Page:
So how close is Fugaku going to come to the goals that RIKEN has set? Better than these initial estimates from even late last year anticipated. Fujitsu and RIKEN announced last week that the full Fugaku machine had been installed at RIKEN, comprised of over 400 racks and having a total of 158,976 A64FX processors, each with 48 worker cores (plus additional cores to run the operating system and network software stacks). Running at 2.2 GHz clock speeds, that aggregate collection of A64FX processors, with a whopping 7.6 million cores, delivers 4.3 exaops of INT8 performance for AI workloads. That is a little bit less than the INT8 performance with the upgraded Saturn V supercomputer at Nvidia, which has several generations of GPU accelerators including the Tesla P100, V100, and A100 and which delivers 4.6 exaops aggregate with 8-bit integer workloads for machine learning inference. Now, if you wanted to build a Saturn V machine based only on the DGX A100 servers, which use only the new Ampere GA100 GPUs, you could geta 4.3 exaops INT8 machine using 860 servers and spending only $171.1 million. The Fugaku machine is a factor of 5.3X more expensive for the same amount of INT8 work, but is also probably a hell of a lot easier to program, too, since it is just a bunch of CPUs running MPI.

With 16-bit FP16 half precision floating point data and processing, the Fugaku machine’s performance comes in at 2.15 exaflops. At FP32 single precision floating point, the peak performance will be 1.07 exaflops, and at FP64 double precision will be 537 petaflops. Interestingly, the HBM2 memory on the machine, which weighs in at 32 GB per node and just slightly over 1 TB/sec of bandwidth per single-socket, totals 4.85 PB of memory capacity with a total of 163 PB/sec of aggregate memory bandwidth.

This Fugaku machine has a very balanced architecture of compute, interconnect, and memory bandwidth, although the memory capacity per node is a little on the light side even if it is no worse than a typical GPU accelerator using HBM2 memory.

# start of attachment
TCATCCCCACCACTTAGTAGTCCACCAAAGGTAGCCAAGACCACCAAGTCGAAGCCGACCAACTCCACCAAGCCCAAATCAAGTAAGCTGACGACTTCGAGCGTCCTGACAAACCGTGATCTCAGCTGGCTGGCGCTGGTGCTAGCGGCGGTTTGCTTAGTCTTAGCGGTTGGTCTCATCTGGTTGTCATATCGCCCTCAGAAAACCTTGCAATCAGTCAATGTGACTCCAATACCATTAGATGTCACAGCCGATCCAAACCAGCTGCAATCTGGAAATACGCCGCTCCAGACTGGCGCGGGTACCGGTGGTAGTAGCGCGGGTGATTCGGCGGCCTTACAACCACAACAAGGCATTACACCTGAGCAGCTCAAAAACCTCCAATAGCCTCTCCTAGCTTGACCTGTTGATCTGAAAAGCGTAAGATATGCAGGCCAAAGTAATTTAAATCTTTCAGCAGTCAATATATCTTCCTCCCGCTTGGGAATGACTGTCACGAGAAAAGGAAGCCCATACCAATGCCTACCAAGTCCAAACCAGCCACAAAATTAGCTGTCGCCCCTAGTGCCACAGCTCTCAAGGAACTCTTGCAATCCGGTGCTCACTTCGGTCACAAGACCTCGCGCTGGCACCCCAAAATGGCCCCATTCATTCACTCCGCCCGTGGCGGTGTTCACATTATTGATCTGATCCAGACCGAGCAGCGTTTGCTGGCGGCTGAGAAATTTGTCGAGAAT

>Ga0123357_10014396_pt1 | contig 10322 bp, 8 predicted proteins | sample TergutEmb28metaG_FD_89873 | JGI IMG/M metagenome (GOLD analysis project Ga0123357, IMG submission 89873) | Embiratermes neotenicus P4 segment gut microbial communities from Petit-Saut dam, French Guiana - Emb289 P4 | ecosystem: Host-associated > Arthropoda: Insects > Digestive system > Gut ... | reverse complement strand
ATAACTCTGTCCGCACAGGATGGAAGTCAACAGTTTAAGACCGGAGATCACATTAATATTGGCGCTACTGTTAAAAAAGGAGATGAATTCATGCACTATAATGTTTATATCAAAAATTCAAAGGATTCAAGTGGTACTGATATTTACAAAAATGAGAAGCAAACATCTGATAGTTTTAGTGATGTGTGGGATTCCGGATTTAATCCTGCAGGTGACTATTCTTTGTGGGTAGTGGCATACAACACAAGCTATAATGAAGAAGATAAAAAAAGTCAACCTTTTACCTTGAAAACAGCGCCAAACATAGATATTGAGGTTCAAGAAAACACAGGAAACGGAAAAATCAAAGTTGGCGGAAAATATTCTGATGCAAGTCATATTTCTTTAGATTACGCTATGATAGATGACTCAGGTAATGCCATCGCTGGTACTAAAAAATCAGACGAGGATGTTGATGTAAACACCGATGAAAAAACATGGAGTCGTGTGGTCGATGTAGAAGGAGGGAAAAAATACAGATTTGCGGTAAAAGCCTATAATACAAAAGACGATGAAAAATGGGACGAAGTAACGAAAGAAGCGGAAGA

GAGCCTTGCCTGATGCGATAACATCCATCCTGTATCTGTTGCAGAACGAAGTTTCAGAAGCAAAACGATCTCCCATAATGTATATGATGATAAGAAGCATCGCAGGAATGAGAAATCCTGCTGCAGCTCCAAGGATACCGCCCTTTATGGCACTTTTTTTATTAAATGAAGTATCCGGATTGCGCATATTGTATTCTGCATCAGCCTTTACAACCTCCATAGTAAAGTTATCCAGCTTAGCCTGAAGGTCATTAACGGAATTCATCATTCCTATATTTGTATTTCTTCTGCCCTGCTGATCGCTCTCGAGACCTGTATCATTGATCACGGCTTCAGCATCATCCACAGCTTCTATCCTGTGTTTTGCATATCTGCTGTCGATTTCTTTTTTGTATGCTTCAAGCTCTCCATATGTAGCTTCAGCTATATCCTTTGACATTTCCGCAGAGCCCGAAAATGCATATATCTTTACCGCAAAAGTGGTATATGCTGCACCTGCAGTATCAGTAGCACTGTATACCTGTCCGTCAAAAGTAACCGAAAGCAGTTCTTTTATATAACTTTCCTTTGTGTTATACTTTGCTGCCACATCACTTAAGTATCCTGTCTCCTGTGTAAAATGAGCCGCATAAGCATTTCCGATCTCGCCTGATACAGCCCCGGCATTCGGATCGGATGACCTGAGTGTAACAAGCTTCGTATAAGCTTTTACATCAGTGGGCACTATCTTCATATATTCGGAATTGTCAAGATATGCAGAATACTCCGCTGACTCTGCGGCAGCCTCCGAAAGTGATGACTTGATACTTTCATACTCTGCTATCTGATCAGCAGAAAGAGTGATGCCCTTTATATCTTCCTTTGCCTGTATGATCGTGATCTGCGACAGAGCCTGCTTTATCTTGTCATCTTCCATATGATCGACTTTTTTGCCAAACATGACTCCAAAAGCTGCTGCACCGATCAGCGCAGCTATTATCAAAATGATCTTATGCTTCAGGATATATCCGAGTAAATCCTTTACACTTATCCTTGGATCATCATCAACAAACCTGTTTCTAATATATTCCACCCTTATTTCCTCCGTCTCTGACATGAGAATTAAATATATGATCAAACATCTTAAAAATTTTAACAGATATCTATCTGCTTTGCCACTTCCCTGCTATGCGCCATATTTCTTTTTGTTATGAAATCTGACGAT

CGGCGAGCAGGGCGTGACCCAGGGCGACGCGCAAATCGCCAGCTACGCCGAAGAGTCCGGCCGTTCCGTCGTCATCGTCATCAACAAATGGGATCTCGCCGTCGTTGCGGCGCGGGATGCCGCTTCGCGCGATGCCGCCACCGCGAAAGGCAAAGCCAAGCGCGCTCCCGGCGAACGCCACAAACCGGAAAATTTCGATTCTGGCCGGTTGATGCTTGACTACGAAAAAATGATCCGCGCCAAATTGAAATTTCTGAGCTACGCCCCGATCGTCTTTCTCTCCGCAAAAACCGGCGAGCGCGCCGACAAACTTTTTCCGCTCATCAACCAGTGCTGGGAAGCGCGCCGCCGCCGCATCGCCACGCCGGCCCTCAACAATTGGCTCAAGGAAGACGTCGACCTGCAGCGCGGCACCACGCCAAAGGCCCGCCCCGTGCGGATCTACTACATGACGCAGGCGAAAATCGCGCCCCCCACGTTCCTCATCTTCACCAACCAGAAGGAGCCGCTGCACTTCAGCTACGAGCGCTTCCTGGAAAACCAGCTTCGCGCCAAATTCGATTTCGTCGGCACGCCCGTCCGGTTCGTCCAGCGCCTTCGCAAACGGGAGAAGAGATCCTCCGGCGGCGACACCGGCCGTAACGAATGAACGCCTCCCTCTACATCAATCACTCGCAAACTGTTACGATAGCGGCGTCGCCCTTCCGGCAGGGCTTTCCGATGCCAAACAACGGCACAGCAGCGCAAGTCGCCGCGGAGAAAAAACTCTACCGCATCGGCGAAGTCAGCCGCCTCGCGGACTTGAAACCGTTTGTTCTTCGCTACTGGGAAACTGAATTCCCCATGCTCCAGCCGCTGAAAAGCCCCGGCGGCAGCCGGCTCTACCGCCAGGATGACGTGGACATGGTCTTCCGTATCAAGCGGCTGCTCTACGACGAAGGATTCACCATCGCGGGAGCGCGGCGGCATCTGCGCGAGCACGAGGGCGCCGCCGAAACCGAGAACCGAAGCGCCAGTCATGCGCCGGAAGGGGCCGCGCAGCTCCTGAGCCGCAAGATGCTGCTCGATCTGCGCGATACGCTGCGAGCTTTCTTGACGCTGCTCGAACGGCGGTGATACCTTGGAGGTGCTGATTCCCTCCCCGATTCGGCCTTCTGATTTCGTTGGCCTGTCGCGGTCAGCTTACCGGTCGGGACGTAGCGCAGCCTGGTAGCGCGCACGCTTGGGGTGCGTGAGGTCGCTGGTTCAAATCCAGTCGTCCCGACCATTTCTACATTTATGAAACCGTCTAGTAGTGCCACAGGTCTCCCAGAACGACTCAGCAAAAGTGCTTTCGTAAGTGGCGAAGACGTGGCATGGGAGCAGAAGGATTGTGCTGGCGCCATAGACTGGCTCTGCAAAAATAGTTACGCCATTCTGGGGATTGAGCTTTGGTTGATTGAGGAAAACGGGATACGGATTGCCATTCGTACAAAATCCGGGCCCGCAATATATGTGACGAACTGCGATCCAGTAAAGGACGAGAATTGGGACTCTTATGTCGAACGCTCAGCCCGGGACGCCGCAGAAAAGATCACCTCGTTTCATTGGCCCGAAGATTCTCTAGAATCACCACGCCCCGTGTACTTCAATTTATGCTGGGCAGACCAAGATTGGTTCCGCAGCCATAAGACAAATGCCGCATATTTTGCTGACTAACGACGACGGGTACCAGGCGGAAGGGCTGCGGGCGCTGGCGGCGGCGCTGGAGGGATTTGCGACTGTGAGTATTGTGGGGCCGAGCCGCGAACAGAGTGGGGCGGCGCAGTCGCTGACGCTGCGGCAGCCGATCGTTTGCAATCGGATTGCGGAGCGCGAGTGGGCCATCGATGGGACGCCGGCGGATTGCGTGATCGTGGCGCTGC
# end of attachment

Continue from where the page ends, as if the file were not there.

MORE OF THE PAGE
On interesting thing about the Fugaku prototype announced last year, which delivered 16.78 gigaflops per watt of double precision performance is that it beat out clusters powered by Nvidia “Volta” Tesla V100 GPU accelerators, which came in at 15.77 gigaflops per watt on the Green500 ranking last fall. A CPU-only machine based on Intel’s Xeon SP Gold processors delivered 5.84 gigaflops per watt, which is a lot lower than either the A64FX or the V100 compute engines. The new “Ampere” Tesla A100 GPU accelerator will very likely beat the A64FX on double precision math and hence take the top spot eventually on the Green500 rankings. But Fugaku is probably going to rule the HPCG and Graph500 benchmarks when it is finally tested, as its predecessor did, because of the uniquely balanced architecture that the K and Fugaku machines had and that systems based on the PowerPC AS processors and BlueGene torus interconnect and the combination of the Knights family of processors and Omni-Path interconnect from Intel were on track to deliver, too. But we suspect these all-CPU machines would not be nearly as good as GPU-based systems on AI workloads, and hence the general shift away from these architectures except special cases.

It will be an interesting set of tests that RIKEN will be running on Fugaku before it goes operational in 2021 doing its production workloads.